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Biden will sign new security agreement with Ukraine during G7 summit

Biden will sign new security agreement with Ukraine during G7 summit
US President Joe Biden boards Air Force One as he departs for the G7 summit in Italy, from Joint Base Andrews in Maryland, US, June 12, 2024.
PHOTO: Reuters

WASHINGTON — US President Joe Biden will sign a new security agreement with Ukraine on Thursday (June 13) to pledge America's long-term support to the country, during his meeting with leaders of the Group of Seven democracies in Italy, a top US official said.

Biden departed for Italy on Wednesday to increase pressure on Russia over its war against Ukraine and on China for its support of Moscow and excess industrial capacity.

The agreement will make clear "our support will last long into the future... particularly in the defence and security space," White House national security adviser Jake Sullivan told reporters aboard Air Force One.

"By signing this we'll also be sending Russia a signal of our resolve. If Vladimir Putin thinks he can outlast the coalition supporting Ukraine, he's wrong," Sullivan said.

Fifteen countries have signed their own security agreements, which will strengthen Ukraine's "defencive deterrence capability," he said. The US agreement will include a commitment to working with the US Congress on funding Ukraine going forward but will not commit to using US forces on the ground, Sullivan added.

The White House had said earlier that Biden will meet again with Ukrainian President Volodymyr Zelenskiy at the summit, followed by a joint press conference. The US also expects Biden to meet India's Narendra Modi, who was sworn in as prime minister for a third term, and is waiting for India to formally confirm Modi's attendance at the summit.

The G7 leaders arrive at the summit confronting myriad woes at home even as they seek solutions for many of the world's most pressing problems.

Biden, 81, spent Tuesday evening at his home in Wilmington, Delaware, after a 12-member jury convicted his son Hunter Biden of lying about his drug use to illegally buy a gun in 2018, making him the first child of a sitting US president to be convicted of a crime.

The trial followed the May 30 criminal conviction of Republican former President Donald Trump, the first former US president to be found guilty of a felony. Biden and Trump are running against each other in the November presidential election and are neck-and-neck in the polls.

The heads of the world's most developed democracies will address multiple challenges during the June 13-15 meeting, including wars in Ukraine and the Middle East, trade imbalances with China, threats posed by artificial intelligence and development challenges in Africa.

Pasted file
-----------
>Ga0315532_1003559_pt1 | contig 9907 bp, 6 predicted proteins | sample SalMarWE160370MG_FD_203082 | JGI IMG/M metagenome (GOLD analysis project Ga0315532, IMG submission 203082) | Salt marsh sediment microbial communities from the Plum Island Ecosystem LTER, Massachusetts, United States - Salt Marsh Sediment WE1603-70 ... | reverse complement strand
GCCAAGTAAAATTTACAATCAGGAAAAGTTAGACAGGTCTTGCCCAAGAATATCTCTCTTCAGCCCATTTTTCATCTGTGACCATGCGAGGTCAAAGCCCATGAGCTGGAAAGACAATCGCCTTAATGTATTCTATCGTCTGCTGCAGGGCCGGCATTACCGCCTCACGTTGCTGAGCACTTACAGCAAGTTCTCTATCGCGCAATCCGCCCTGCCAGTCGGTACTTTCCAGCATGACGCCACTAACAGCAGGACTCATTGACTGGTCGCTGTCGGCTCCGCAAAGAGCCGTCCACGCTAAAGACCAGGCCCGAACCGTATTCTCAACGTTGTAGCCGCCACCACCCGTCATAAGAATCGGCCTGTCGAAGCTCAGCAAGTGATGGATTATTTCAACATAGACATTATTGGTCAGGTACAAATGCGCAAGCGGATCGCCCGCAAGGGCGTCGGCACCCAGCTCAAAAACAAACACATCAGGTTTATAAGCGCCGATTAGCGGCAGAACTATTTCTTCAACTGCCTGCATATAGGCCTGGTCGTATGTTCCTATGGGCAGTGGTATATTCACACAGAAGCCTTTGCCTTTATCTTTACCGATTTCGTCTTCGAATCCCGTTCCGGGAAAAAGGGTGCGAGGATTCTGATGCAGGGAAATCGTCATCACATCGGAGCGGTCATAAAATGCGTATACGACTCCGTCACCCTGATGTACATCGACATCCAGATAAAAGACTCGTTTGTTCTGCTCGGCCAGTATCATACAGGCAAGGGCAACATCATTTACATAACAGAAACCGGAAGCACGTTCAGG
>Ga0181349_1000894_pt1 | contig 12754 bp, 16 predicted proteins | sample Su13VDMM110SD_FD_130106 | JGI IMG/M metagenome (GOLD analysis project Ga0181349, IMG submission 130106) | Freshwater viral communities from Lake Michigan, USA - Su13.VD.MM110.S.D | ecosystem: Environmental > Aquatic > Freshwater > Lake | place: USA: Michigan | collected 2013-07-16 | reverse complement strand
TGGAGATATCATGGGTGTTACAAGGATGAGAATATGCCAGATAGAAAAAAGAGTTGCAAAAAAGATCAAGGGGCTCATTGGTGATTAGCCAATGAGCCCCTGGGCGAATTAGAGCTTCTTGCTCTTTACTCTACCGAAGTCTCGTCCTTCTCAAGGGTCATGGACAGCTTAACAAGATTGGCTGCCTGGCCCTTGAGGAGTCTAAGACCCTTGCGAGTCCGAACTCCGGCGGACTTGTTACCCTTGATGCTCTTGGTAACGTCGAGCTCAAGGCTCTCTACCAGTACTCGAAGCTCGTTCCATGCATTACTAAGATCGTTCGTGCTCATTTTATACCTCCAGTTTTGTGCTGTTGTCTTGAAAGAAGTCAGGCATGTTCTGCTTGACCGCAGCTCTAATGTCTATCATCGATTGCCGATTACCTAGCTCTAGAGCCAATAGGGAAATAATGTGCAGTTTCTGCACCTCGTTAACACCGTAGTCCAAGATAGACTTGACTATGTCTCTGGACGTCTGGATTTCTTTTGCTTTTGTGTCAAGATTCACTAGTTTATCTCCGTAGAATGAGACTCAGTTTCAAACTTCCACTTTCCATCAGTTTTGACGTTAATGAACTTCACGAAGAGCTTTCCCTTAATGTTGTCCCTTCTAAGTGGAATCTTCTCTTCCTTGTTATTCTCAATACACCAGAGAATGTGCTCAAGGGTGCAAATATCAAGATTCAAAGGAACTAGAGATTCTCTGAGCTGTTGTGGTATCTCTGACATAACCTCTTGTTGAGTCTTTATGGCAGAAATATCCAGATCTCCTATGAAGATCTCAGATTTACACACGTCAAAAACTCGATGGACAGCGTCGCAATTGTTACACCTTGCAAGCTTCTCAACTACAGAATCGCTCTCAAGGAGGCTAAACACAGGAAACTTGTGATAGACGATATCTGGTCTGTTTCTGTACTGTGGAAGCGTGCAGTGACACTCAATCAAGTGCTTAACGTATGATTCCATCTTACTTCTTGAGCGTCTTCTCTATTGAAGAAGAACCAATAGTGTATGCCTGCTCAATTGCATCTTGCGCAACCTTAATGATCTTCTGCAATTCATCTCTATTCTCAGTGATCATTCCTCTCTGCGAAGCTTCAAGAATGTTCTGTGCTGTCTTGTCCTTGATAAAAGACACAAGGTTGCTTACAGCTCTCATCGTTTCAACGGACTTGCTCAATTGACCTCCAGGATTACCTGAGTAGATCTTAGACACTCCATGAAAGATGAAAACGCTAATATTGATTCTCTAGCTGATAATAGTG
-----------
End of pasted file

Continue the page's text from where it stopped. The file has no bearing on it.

The leaders will also announce new sanctions and export controls against Russia that target entities and networks helping Putin's forces fight the war in Ukraine. Efforts to curb Russia's growing war economy will be a major discussion topic, administration officials have said.

The US on Wednesday dramatically broadened sanctions on Russia, including by targeting China-based companies selling semiconductors to Moscow, as part of its effort to undercut the Russian military machine waging war on Ukraine.

Separately, the Commerce Department said it was targeting shell companies in Hong Kong for diverting semiconductors to Russia, taking steps that would affect nearly US$100 million (S$134 million) of high-priority items for Moscow including such chips.

"These actions heighten the risk for financial institutions dealing with Russia's war economy, slows down avenues for evasion while diminishes Russia's ability to benefit from access to foreign technology, equipment, software and IT services," Sullivan said.

Shoring up funding for Ukraine will be a top priority at the G7 meeting, with US and European officials eager to lock in solutions, ahead of a possible Trump re-election and the uncertainty it would raise over future US support for Kyiv.

The Group of Seven nations and the European Union are considering how to use profits generated by Russian assets immobilised in the West to provide Ukraine with a large up-front loan to secure Kyiv's financing for 2025.

The White House's Sullivan said the US is "making good progress in generating an outcome in which those proceeds from those frozen assets can be put to good use."

Biden will press other G7 leaders to agree to an innovative plan to use future interest on some US$281 billion of Russian central bank funds to back up a US$50 billion loan to Ukraine.

G7 leaders also face electoral challenges, with polls indicating British Prime Minister Rishi Sunak will likely lose power in a national vote next month, and the leaders of France and Germany reeling from heavy defeats in recent European elections.

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